If we have learned 3 things from the first petition the USW submitted in 2009 against imports from China is that, pricing of tier 3 tires will go up, manufacturers will shift production to facilities that circumvent these duties, tier 1 manufacturers will use the opportunity to increase their pricing.
As these petitions get reviewed, little focus is placed on the impact these decisions have on more than 505,0004 tire industry employees as well as the 68.4 million4 US consumers that purchase tires each year. To understand the true impact of these decisions, we first need to understand the U.S. tire replacement market size and share across tiers. The replacement market in 2019 was 273.6 million units5, with tier 2 and 3 brands making up over 54%5 of the replacement market share. Tier 2 and 3 brands are a very attractive offering for the price sensitive consumer. Independent wholesalers such as TGI make up 79%5 of the distribution channel market share, and independent retailers make up 63%5 of the market in the retail channel. Independent dealers have grown, as size proliferation and competition in the marketplace has increased. U.S. based manufacturers have had much to do with the growth of Independents, as their minimum advertised pricing (MAP) policies have capped the margin dealers can make and through their own supply chain contraction, these U.S. based manufacturers have emerged as the dealers biggest competitors in both the wholesale market (i.e. TireHub (Goodyear&Bridgestone partnership) and NTW (Michelin&Sumitomo partnership) and retail market (i.e. Complete Auto Car Care (Bridgestone), Goodyear Tire & Service).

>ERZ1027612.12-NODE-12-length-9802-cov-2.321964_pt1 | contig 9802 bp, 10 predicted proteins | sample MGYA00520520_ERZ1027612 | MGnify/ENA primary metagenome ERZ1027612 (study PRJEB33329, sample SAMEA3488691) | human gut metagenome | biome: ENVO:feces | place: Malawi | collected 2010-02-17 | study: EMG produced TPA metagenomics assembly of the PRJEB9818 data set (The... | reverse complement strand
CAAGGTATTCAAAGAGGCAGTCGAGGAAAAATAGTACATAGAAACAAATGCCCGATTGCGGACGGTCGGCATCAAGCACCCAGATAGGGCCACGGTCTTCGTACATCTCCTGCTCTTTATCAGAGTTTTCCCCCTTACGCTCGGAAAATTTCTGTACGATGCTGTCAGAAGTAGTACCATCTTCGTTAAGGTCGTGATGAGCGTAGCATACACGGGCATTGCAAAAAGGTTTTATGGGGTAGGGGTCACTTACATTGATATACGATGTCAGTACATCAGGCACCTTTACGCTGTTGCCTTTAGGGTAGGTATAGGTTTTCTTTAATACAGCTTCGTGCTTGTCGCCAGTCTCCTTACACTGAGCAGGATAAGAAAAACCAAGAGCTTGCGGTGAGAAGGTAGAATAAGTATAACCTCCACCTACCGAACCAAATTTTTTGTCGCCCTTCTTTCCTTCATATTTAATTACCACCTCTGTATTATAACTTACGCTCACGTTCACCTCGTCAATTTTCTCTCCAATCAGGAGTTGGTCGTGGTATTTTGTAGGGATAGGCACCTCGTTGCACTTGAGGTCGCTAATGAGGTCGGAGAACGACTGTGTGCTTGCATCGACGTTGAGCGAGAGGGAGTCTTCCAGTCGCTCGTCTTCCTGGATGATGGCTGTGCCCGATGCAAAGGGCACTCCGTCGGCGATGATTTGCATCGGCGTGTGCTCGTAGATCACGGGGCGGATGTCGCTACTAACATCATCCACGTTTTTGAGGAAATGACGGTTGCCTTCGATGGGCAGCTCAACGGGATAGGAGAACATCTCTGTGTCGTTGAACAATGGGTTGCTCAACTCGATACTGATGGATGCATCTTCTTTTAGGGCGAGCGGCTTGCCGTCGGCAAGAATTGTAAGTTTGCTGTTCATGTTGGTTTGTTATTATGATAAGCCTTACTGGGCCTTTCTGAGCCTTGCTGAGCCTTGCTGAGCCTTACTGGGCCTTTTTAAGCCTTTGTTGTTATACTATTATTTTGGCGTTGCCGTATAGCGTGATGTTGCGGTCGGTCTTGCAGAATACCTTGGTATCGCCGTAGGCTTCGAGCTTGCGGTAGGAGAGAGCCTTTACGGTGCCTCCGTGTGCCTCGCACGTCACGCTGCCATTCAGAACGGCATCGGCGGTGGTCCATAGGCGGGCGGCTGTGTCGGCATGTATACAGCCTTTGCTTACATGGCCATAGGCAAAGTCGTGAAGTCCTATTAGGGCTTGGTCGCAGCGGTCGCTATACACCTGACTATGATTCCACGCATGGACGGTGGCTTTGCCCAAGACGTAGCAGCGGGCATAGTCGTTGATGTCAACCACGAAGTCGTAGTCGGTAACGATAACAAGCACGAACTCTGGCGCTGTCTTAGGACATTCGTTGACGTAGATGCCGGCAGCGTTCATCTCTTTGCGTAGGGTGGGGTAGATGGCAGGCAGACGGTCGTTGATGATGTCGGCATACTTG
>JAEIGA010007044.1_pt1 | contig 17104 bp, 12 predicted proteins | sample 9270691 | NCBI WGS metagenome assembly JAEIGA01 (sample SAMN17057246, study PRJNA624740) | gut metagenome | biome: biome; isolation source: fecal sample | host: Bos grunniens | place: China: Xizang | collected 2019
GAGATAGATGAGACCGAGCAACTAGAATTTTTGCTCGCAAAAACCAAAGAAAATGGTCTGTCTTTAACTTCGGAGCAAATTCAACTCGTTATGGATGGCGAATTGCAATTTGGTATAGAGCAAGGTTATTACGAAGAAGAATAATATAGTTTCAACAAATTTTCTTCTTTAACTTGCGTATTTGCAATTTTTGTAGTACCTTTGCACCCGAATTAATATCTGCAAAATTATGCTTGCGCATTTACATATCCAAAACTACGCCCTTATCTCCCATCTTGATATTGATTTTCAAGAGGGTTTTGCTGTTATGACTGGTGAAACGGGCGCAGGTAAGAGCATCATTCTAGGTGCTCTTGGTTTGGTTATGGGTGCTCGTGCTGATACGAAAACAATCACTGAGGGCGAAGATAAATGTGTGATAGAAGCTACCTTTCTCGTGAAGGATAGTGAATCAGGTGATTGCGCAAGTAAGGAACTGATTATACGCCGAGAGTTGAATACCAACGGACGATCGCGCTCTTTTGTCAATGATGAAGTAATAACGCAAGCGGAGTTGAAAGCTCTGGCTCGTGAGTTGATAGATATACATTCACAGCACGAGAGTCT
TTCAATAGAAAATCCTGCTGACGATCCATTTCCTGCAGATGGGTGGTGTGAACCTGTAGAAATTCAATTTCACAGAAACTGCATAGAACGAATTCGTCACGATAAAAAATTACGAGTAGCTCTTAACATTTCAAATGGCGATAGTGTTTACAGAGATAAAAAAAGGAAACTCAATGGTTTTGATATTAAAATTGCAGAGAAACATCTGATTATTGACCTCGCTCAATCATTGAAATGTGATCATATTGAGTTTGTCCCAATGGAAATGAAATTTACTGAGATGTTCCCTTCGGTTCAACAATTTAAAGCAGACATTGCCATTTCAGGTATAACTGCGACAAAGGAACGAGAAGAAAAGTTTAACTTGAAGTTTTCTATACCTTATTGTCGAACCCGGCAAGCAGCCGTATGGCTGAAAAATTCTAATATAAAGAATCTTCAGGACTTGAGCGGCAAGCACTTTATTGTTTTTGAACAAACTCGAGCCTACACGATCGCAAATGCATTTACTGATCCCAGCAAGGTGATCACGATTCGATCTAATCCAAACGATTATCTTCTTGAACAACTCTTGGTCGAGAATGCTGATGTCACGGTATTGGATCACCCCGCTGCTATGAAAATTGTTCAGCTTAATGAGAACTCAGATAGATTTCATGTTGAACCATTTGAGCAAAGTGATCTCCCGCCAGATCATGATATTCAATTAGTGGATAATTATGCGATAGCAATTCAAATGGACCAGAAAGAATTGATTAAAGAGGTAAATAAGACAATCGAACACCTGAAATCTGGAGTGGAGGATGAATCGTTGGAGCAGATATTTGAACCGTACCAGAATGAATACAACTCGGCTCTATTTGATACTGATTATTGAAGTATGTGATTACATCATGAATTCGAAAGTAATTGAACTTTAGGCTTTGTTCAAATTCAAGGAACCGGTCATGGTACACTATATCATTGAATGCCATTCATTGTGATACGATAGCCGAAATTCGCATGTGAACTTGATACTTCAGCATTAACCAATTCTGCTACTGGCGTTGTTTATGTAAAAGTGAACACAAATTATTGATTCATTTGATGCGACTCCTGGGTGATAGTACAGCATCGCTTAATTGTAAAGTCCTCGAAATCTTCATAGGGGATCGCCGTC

At TGI we have been importing tires since 1992. Our need for specialized product that wasn’t being produced in the U.S. led us to start importing tires from India. Fast forward to 2020, and in our 28 years of business we have imported tires from more than 25 countries. We have developed 5 private label brands as a way of providing vetted, high-quality products, at affordable prices to our dealers and consumers. The current review petitioned by the USW, threatens our business and our 130 team members and their families, not to mention our more than 2,500 U.S. based clients and their families.
Independent tire dealers primary focus is on the tier 2 and tier 3 tire segment. This review focuses on increasing the cost to import these tires for independent tire dealers, which puts in jeopardy the hundreds of thousands of jobs they provide. Ultimately once the dust settles, manufacturers move their molds to countries of origin that circumvent the duties imposed, tier 2 and tier 3 tires prices rise, and the U.S. consumer ends up paying for it, one way or the other. One other important factor to consider is that the last round of AD and CVD duties is what caused certain manufacturers to open factories in the countries currently under review and by now imposing new AD and CVD duties on these countries as a whole, you would be unjustly hurting the native manufacturers that have been there for decades. Considering TGI has been doing business in Thailand for over 25 years, we sincerely hope that at the very least the committee will consider a differentiation between said manufacturers.
Joaquin Gonzalez, Jr.
4Source: Employee count has URW member count subtracted from it. US Consumer count assumes replacement market units, divided by an avg. purchase of 4 units. Modern Tire Dealer (MTD) January 2020 Facts Issue Vol.101; No. 1.
5Source: Modern Tire Dealer (MTD) January 2020 Facts Issue Vol.101; No. 1.